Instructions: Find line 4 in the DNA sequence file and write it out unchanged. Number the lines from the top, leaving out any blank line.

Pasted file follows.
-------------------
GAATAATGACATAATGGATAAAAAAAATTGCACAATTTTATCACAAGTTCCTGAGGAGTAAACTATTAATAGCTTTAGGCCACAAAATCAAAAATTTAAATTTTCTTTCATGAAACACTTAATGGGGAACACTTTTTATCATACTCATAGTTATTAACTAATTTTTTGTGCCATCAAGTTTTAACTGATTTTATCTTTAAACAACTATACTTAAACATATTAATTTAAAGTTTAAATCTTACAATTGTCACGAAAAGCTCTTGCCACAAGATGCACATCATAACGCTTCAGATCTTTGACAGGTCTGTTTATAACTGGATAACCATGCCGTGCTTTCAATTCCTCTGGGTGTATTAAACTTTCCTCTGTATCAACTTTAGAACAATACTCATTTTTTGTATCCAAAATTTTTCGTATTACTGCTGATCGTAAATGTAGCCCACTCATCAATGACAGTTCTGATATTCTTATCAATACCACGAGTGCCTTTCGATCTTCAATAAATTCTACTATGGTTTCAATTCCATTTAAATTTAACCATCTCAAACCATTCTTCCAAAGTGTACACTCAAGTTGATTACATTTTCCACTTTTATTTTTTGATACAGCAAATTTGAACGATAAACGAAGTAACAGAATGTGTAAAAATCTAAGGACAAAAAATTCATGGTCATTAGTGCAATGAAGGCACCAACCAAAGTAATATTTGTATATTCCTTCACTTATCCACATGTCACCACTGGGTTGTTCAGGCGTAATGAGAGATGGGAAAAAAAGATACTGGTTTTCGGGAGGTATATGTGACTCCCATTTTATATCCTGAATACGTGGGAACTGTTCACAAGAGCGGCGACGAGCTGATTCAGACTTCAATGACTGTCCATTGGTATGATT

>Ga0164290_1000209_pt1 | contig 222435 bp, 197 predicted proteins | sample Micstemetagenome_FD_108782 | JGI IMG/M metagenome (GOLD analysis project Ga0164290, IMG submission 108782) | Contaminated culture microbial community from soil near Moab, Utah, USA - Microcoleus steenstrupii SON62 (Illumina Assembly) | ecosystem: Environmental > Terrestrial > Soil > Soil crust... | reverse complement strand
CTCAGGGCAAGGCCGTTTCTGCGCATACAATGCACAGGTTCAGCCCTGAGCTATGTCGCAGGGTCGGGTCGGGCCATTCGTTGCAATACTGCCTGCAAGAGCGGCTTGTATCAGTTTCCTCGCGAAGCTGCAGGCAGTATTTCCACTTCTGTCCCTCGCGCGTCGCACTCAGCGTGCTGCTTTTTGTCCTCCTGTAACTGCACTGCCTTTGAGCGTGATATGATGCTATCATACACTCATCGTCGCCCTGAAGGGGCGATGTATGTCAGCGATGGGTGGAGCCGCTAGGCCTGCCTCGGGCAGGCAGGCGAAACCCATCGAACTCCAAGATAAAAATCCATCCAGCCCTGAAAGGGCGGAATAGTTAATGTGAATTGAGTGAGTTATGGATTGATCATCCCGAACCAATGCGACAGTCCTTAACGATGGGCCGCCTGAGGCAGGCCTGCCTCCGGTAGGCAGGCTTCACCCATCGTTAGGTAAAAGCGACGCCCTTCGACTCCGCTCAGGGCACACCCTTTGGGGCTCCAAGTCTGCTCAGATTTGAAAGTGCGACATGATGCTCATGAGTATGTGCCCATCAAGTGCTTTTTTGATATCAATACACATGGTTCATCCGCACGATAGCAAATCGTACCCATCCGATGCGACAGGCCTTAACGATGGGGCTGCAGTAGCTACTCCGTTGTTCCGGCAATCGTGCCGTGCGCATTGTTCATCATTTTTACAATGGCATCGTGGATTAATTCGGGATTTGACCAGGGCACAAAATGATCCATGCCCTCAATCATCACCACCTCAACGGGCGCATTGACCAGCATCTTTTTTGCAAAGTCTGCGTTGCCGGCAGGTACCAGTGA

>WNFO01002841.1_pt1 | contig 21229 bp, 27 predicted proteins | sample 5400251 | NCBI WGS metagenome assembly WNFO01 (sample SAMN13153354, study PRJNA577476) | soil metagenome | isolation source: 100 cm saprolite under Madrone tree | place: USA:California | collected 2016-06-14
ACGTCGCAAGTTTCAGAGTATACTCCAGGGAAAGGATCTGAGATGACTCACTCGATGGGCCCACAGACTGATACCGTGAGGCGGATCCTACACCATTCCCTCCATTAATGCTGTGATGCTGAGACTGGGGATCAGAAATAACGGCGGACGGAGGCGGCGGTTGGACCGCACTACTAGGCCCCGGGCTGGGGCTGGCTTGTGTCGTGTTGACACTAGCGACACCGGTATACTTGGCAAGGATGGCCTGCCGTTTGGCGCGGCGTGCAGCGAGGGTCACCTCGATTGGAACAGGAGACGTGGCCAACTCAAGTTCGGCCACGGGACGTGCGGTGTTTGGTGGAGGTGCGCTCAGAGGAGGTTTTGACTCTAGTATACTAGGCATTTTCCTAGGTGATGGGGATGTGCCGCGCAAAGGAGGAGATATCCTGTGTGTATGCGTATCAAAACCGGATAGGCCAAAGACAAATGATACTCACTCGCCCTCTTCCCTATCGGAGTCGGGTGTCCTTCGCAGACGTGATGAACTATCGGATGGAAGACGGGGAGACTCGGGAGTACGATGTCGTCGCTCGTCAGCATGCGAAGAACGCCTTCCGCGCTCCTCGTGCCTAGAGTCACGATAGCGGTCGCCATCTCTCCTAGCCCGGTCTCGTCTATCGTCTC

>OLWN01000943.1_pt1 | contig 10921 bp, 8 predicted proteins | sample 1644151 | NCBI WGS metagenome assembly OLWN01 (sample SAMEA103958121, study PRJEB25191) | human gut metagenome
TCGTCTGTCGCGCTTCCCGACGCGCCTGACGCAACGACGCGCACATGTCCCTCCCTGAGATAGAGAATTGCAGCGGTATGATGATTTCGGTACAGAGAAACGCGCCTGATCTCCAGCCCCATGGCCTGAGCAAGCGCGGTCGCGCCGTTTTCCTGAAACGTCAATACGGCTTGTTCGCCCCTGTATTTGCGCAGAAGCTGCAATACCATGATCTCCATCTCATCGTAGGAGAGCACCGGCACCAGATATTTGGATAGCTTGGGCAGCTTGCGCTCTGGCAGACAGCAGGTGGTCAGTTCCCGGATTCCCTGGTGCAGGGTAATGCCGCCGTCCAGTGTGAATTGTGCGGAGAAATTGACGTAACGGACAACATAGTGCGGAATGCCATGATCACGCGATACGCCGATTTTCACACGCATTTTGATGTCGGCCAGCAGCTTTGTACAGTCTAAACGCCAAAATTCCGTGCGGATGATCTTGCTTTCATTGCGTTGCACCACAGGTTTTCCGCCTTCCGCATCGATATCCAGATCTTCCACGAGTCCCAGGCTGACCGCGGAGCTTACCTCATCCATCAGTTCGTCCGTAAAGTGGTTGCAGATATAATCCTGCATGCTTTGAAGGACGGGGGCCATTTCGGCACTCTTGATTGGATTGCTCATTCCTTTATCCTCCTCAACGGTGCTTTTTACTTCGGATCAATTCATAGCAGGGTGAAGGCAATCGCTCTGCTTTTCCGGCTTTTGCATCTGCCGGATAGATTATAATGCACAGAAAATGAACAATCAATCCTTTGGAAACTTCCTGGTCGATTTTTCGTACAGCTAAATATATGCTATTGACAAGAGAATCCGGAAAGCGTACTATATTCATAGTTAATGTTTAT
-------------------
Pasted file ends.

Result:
>WNFO01002841.1_pt1 | contig 21229 bp, 27 predicted proteins | sample 5400251 | NCBI WGS metagenome assembly WNFO01 (sample SAMN13153354, study PRJNA577476) | soil metagenome | isolation source: 100 cm saprolite under Madrone tree | place: USA:California | collected 2016-06-14